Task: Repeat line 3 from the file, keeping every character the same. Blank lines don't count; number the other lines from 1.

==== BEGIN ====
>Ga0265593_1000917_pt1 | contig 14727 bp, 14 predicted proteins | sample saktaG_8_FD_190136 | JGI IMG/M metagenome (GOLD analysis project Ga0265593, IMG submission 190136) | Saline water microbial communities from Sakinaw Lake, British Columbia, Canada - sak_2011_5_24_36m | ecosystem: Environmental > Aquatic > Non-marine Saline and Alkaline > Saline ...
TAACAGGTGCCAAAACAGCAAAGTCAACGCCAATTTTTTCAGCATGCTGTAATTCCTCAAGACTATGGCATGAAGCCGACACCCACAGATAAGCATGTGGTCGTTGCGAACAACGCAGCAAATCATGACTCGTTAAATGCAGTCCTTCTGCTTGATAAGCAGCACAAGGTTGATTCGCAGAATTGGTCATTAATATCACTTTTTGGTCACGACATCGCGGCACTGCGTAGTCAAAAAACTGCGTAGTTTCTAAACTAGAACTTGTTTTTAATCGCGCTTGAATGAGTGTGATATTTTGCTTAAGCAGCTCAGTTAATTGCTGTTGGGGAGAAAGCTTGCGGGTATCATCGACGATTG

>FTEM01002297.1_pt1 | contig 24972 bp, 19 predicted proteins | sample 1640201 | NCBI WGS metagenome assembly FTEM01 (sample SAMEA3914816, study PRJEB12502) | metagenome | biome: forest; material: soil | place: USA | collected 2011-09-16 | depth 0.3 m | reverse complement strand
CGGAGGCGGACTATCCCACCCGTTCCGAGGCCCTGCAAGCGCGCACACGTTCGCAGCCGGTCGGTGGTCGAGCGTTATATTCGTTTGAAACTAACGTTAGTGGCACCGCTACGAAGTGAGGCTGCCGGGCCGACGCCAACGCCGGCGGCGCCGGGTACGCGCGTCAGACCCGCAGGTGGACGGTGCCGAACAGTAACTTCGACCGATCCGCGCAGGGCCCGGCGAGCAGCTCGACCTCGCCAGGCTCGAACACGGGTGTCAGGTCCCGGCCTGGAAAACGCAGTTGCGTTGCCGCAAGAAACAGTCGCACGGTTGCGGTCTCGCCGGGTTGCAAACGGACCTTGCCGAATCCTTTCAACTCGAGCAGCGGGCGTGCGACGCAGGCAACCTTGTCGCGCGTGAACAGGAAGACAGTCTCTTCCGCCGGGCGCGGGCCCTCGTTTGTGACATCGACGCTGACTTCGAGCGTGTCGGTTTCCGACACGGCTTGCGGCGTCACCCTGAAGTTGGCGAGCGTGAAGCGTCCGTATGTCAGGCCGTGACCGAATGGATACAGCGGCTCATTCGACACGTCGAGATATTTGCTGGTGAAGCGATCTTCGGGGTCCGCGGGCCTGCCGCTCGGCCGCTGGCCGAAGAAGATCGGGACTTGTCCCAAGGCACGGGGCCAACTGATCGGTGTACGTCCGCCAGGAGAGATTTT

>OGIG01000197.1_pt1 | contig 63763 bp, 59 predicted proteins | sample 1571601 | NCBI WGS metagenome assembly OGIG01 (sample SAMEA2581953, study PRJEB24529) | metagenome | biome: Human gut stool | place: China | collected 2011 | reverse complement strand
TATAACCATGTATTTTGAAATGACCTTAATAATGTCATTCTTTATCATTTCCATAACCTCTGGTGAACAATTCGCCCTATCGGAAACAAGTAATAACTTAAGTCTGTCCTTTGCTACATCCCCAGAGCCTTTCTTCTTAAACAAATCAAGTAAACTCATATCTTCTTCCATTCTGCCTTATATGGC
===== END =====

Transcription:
>FTEM01002297.1_pt1 | contig 24972 bp, 19 predicted proteins | sample 1640201 | NCBI WGS metagenome assembly FTEM01 (sample SAMEA3914816, study PRJEB12502) | metagenome | biome: forest; material: soil | place: USA | collected 2011-09-16 | depth 0.3 m | reverse complement strand